Seat tube angles. A few years ago they were barely worth a mention in a bike review, and now entire paragraphs are being dedicated to a seemingly minor geometry figure. What gives? Are bikes so good now that reviewers are obsessing over details that barely matter? Not exactly. To set the stage, let's go over the changes that have happened over the last decade regarding bike fit.
There was a time when bike sizing was almost solely dictated by seat tube length, similar to how road bikes are measured. You'd figure out what length seat tube allowed you to show just the right amount of post and call it good, maybe going with a longer or shorter stem to fine tune the fit. It was the arrival of dropper posts that really started to shake things up – seat tubes no longer needed to be as long, and riders could easily fit on multiple bike sizes, especially in more recent years as posts with 170 and even 200 millimeters of drop have hit the market.
With seat tube length no longer as relevant, and shorter stems paired with wider handlebars becoming the norm, a new number started appearing in geometry charts: reach. If you draw a vertical line upwards from the bottom bracket, and then measure from that line to the center of a bike's head tube, that's your reach number. It's a way to get an idea of how a bike will feel when you're standing up out of the saddle – your typical descending position.
I've heard people say something along the lines of, “Reach is the only measurement that matters,” but that's not really the case, especially if you're planning on spending any time sitting down while you're out on a ride. Reach is a useful number, but a bike's effective top tube length is still worth paying attention to when trying to figure out what size bike to go with. Due to the range of seat tube angle measurements, it's entirely possible to have two bikes with the exact same reach number, but with very different top tube lengths. That means that while the bikes may feel similar while standing, your seated climbing position could be extra stretched out on one, and almost cramped on the other.
The Whyte S-120 and Pole Machine have the same reach number, but the seat angle gives them very different seated pedaling positions.
For instance, take the Whyte S-120 and the Pole Machine. Yes, one's a trail bike and the other's an enduro monster, but put that fact aside for a moment. A large S-120 has a reach of 480mm, the same as a medium Pole Machine. But when you look at top tube lengths, the Whyte measures 640mm, while the Machine measures 607mm. That's a big difference, one that's immediately noticeable when you're sitting down and grinding up a hill, and it's created by the fact that the Whyte has a 75-degree seat angle versus the Machine's extra-steep 79-degree effective seat angle. There's also the fact the Machine's actual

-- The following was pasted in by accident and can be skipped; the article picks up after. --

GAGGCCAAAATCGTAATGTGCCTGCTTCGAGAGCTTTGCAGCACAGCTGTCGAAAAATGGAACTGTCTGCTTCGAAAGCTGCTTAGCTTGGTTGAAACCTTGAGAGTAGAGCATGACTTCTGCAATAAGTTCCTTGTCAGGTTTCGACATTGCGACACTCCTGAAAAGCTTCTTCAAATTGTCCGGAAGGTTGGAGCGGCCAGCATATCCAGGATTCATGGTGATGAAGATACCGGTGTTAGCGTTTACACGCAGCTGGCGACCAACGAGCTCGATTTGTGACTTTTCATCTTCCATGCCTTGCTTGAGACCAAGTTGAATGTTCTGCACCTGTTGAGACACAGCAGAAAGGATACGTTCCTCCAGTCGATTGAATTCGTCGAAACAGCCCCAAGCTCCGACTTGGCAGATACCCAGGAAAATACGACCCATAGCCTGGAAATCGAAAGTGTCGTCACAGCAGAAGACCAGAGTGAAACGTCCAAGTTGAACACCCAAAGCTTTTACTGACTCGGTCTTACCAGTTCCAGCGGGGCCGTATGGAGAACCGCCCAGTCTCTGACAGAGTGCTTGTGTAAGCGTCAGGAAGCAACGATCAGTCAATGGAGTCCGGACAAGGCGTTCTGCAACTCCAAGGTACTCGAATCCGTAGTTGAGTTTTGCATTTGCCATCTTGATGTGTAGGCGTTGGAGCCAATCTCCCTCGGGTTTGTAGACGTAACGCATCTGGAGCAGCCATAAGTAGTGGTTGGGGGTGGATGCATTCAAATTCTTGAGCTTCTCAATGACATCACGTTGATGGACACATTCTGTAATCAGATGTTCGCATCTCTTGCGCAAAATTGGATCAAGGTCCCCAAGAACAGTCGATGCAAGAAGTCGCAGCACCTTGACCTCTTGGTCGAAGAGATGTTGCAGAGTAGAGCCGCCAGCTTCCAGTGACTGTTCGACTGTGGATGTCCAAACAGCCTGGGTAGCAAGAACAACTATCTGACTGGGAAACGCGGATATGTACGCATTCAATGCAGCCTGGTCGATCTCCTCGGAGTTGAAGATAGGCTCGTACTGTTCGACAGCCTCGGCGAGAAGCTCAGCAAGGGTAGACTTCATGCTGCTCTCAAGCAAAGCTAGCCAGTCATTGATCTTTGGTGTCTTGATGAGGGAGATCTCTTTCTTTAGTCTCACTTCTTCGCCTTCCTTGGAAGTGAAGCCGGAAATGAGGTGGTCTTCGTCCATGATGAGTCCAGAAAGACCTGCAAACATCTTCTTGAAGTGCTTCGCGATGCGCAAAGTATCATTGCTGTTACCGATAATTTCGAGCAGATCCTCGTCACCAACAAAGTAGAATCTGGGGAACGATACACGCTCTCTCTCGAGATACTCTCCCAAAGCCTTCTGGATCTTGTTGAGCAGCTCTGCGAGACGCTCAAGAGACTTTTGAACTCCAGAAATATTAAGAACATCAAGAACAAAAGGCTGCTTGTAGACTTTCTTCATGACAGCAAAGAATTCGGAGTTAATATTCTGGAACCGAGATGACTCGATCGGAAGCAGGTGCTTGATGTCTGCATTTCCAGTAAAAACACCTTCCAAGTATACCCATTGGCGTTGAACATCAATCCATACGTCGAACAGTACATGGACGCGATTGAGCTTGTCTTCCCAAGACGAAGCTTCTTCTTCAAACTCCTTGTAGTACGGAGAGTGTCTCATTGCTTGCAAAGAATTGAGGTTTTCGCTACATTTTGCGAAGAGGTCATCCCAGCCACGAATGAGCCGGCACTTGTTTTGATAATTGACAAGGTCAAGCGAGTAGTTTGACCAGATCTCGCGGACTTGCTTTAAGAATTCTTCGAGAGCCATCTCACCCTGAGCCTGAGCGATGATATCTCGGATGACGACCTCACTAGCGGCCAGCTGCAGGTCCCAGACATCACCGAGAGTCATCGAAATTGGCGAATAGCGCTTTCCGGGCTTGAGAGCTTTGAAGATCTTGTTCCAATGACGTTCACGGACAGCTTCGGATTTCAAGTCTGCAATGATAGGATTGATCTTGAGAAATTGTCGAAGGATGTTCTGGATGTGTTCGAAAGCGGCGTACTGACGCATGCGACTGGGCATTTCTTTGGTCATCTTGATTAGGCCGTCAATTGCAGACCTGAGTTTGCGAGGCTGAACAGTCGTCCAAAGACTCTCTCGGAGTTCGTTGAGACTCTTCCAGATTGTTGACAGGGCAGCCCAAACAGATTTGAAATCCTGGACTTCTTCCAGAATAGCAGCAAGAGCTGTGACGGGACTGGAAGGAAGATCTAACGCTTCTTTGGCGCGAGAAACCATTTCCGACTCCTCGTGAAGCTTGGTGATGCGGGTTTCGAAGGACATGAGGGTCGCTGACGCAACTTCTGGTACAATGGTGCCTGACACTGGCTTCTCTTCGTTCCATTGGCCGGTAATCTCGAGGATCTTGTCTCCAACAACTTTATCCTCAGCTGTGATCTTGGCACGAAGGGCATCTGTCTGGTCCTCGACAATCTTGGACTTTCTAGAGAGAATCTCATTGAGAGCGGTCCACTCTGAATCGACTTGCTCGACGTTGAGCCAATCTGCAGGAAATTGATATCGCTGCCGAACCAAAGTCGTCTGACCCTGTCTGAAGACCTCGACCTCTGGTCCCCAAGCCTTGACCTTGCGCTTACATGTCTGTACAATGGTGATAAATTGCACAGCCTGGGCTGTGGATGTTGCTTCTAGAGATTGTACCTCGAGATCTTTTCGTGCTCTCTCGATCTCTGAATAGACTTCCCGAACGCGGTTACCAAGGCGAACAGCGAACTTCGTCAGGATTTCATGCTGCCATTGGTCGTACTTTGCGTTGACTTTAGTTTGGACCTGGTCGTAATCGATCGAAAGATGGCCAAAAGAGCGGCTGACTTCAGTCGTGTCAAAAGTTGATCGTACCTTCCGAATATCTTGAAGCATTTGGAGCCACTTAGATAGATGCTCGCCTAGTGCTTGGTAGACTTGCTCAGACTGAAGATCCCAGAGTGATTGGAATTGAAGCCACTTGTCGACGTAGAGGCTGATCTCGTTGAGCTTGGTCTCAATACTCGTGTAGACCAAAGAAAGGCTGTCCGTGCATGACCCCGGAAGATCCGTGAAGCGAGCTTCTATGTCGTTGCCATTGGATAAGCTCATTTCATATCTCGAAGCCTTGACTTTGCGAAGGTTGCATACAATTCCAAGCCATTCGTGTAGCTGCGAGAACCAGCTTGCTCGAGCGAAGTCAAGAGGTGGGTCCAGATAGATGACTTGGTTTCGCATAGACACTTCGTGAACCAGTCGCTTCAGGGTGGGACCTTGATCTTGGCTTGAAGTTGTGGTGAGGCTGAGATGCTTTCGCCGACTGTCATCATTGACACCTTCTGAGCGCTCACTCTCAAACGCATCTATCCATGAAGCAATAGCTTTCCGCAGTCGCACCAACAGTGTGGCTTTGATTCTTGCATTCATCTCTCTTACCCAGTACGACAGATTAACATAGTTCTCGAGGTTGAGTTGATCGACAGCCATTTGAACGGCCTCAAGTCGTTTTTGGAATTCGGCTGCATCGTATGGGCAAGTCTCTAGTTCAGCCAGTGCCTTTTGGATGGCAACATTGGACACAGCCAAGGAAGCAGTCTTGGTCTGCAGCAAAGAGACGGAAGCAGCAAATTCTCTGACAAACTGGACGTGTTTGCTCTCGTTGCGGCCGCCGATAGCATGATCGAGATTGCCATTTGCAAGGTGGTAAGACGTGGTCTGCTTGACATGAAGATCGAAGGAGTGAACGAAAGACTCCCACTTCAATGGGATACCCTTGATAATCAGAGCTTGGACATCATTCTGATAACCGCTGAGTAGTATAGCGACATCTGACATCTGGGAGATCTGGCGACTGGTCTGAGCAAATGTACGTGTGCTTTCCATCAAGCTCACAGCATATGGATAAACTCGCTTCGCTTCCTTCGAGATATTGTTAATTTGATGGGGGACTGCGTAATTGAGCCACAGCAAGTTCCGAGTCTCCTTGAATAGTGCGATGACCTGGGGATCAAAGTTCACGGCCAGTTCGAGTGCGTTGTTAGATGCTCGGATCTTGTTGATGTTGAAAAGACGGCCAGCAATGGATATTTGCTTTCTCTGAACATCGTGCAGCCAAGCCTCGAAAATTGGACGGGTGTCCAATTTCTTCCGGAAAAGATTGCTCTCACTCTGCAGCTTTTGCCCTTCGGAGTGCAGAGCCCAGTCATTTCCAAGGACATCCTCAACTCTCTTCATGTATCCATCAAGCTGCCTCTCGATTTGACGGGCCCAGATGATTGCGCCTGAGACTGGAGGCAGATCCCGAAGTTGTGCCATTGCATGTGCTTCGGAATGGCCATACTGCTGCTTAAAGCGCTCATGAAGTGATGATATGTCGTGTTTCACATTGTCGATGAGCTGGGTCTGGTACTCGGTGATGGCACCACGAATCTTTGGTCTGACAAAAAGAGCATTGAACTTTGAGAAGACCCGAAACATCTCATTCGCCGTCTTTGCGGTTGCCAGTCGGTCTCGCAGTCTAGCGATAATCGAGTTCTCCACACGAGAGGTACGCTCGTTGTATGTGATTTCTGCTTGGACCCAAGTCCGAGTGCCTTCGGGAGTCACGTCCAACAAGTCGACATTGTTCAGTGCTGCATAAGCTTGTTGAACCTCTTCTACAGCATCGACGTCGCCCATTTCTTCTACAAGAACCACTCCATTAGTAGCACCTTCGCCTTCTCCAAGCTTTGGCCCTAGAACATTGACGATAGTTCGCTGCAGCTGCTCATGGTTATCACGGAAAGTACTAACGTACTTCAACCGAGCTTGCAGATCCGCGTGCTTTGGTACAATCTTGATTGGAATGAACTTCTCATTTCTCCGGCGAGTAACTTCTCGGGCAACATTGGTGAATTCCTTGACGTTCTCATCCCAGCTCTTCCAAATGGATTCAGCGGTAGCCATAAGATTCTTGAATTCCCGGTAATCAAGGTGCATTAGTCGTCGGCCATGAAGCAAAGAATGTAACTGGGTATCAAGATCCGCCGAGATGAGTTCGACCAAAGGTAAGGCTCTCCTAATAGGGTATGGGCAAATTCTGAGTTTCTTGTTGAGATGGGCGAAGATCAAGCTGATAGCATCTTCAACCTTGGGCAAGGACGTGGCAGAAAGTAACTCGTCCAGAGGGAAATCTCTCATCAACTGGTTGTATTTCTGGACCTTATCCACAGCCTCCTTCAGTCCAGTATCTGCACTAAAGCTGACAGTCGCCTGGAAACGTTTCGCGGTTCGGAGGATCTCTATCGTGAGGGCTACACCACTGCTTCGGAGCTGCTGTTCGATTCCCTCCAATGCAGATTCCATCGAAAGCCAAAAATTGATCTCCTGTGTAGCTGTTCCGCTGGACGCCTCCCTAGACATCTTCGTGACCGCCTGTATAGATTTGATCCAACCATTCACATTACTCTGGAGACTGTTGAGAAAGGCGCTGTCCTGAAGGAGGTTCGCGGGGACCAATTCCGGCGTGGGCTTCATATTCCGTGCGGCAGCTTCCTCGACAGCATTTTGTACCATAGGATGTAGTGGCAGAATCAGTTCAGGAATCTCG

seat angle is quite steep as well, at 78-degrees.
Before we go too deep down this rabbit hole, it's worth pausing for a minute to go over the difference between actual and effective seat tube angle. Effective seat tube angle is what you'll typically see in a bike's geometry chart, and it's calculated by figuring out the angle of a line running from the center of the bottom bracket to a certain saddle position, typically one that's parallel with a line drawn horizontally from the head tube. Of course, that saddle position isn't going to be the same for all riders, and the effective seat angle is going to get slacker the higher the seat gets, but it's a point of reference, a way to compare apples to apples when looking a multiple bikes' geometry numbers.
Actual seat angle is just that – the angle of the seat tube on the frame. It's useful because it makes it possible to get an idea of how much the seat angle will change as the post is extended. On the aforementioned Pole, the actual seat angle is 78-degrees, which means that the starting vs final angle of the seat doesn't change all that much, while on the Whyte it's much slacker. So why not skip using effective seat angle altogether? Because not all seat tubes start from the same point in relation to the bottom bracket, which means the actual seat tube angle isn't as useful in figuring out what your pedaling position will feel like.
That brings us back to the original question – why is everyone obsessed with seat angles all of a sudden? It's pretty simple, really. Bikes have gotten significantly longer over the last few years, and pedaling around a long, slack bike is much more challenging if you also have a slack seat angle. Slack head angles = good. Slack seat tube angles = not that good. A steeper seat angle puts you in a more centered position for climbing, and it's easier to shift your weight forward and backward as needed, compared to feeling like you're going to loop out any time you start climbing. Of course, you can have too much of a good thing, and really steep seat angles can make a bike's cockpit feel too cramped, even if the reach number seems long. Sliding a seat forward or back on its rails is the obvious solution for fine-tuning a bike's fit, or going with a slightly longer or shorter stem, but there are limits to both of those methods.
It can all seem overwhelming, but it's not worth losing sleep over trying to decide which size bike you should buy. Studying geometry charts and brushing up on the relevant terms will only take you so far - the next step is to attend demo events and test ride whenever possible, ideally trying both sizes if you're not sure which one will be the better fit. In the end it all comes down to personal preference; just remember to make your decision based on what works for you and your riding style, not what someone in a bike shop or on the internet decides is best.